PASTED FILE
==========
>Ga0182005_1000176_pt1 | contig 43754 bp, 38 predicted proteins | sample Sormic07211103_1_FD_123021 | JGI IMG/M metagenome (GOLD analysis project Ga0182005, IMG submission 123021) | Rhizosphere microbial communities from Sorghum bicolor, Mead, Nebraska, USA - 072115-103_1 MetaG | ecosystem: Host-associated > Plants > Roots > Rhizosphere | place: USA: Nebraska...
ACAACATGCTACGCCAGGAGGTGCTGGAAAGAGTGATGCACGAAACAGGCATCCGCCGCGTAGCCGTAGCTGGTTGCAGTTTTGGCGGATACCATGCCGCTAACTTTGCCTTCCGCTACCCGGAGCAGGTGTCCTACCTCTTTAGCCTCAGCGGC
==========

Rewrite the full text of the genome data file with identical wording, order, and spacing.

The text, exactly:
>Ga0182005_1000176_pt1 | contig 43754 bp, 38 predicted proteins | sample Sormic07211103_1_FD_123021 | JGI IMG/M metagenome (GOLD analysis project Ga0182005, IMG submission 123021) | Rhizosphere microbial communities from Sorghum bicolor, Mead, Nebraska, USA - 072115-103_1 MetaG | ecosystem: Host-associated > Plants > Roots > Rhizosphere | place: USA: Nebraska...
ACAACATGCTACGCCAGGAGGTGCTGGAAAGAGTGATGCACGAAACAGGCATCCGCCGCGTAGCCGTAGCTGGTTGCAGTTTTGGCGGATACCATGCCGCTAACTTTGCCTTCCGCTACCCGGAGCAGGTGTCCTACCTCTTTAGCCTCAGCGGC